A small, mid-range camcorder married to a large built-in hard disk, the Sony Handycam HDR-XR155E offers convenience, quality and enough storage to record the equivalent of more than 6 months' worth of Eastenders in high definition. Whether or not you actually need that much built-in memory is another matter. But, at £430, the XR155E certainly has the potential to offer an attractive blend of features, quality and value.
Leaving the storage aspect to one side for a moment, the XR155E is kitted out with a whole host of Sony's latest camcorder tech, including a 1/4-inch Exmor R CMOS sensor and 1080i high-definition video-recording at 50 frames per second, with a top bit rate of 24Mbps. In practice, this translates into a sharp, accurate picture that's rich in colour and high in detail. In our tests, we were particularly impressed by the way the Handycam handled motion. Many AVCHD digital camcorders can suffer from pixelling with fast camera movements, but the XR155E manages to resist this, even in fairly brisk panning shots, thanks, presumably, to a combination of its high bit rate and fast Bionz image processor.
Picture quality often plummets on camcorders as soon as you start filming indoors, but this isn't necessarily the case with the XR155E. Auto functions can sometimes struggle a little with artificial light sources, resulting in a slightly greenish cast under fluorescent strip lights and an overly orange hue in rooms lit by incandescent bulbs. But, by and large, the Handycam manages to stay grain-free in all but the most dingy environments, which is pretty admirable.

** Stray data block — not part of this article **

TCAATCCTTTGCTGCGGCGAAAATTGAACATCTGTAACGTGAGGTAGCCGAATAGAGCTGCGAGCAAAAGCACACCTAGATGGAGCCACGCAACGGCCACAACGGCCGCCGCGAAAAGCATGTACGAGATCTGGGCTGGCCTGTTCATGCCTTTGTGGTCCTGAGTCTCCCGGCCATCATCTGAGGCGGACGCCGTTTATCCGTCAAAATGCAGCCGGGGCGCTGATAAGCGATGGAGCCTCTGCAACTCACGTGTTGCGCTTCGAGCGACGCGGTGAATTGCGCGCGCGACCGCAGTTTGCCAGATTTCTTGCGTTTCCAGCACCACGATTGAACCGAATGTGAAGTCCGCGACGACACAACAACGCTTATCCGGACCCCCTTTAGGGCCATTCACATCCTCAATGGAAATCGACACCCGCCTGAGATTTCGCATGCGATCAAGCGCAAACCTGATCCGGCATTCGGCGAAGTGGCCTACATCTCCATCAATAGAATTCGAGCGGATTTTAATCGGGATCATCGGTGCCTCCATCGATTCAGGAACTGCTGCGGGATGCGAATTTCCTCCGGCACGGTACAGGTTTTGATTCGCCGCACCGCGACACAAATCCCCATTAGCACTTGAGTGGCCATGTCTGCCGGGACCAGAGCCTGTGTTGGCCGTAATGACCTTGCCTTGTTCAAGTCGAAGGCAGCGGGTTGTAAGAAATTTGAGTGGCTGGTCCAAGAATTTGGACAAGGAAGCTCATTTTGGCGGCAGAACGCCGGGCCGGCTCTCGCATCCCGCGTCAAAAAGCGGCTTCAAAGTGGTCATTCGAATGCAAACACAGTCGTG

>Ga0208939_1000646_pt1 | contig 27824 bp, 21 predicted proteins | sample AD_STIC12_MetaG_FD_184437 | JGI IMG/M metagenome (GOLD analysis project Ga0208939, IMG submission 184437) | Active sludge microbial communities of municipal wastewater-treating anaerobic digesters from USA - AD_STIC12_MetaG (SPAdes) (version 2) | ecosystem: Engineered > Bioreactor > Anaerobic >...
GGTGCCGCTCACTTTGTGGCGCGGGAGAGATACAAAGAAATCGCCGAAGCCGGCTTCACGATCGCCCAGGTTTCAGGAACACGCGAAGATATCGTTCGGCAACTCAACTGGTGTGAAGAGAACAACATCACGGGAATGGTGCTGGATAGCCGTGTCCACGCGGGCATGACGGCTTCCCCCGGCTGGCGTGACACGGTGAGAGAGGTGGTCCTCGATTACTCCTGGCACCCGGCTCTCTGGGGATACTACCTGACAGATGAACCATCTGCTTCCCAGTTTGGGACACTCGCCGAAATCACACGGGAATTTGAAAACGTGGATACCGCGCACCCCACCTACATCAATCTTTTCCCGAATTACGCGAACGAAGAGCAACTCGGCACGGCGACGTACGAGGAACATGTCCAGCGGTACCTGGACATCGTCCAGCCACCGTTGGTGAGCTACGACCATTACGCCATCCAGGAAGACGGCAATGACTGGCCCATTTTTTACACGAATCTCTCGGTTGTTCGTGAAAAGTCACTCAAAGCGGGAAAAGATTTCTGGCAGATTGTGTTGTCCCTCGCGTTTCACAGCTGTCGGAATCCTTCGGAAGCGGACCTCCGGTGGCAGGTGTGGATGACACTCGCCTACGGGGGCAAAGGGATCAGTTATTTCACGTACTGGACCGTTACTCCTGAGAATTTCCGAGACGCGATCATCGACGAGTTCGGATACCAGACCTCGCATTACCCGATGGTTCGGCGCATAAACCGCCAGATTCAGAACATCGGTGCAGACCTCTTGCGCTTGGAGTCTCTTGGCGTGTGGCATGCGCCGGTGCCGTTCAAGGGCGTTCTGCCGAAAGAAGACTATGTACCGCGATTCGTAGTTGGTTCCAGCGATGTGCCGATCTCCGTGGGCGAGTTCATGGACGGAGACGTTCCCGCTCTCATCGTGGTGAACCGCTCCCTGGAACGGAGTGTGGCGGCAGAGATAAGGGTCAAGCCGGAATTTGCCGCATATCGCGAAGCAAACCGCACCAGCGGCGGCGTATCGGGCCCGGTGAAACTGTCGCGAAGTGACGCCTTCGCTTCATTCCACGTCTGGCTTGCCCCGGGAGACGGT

Connectivity is well catered for, too. Recordings can be played back directly from the camcorder by plugging it into an HDMI socket on an HD Ready TV or via a basic AV cable to ye olde standard-def telly. USB is also available for PC or direct-to-disk transfers.
The XR155E strikes a fairly good balance between ease of use and features. By default, the device is skewed towards inexperienced users. Many of its features, such as 'intelligent auto' and face detection, are aimed at helping those who just want to get on with filming achieve the best possible results. In saying that, it's also possible to play about with many manual settings, should you so wish. The camera's menus work on a two-tier system, with the initial 'my menu' screen offering instant access to a customisable selection of up to six settings. Those who want to probe further can then head to the full menu for more.
Apart from video/photo/playback mode switches and a handful of other hard buttons, most of the XR155E's functions are controlled using Sony's current touchscreen user interface. If you haven't used anything similar before, it can be slightly irritating at first, but it's by no means the worst touch system we've encountered. The 2.7-inch fold-out LCD is just about large and responsive enough to allow for comfortable finger control.
A long, 25x optical zoom is provided to help you get up close and personal with distant subjects. Sony provides a version of its SteadyShot feature to counteract wobble and shake, but we found it to be slightly less effective than the optical image stabilisers found on some of the Handycam's rivals.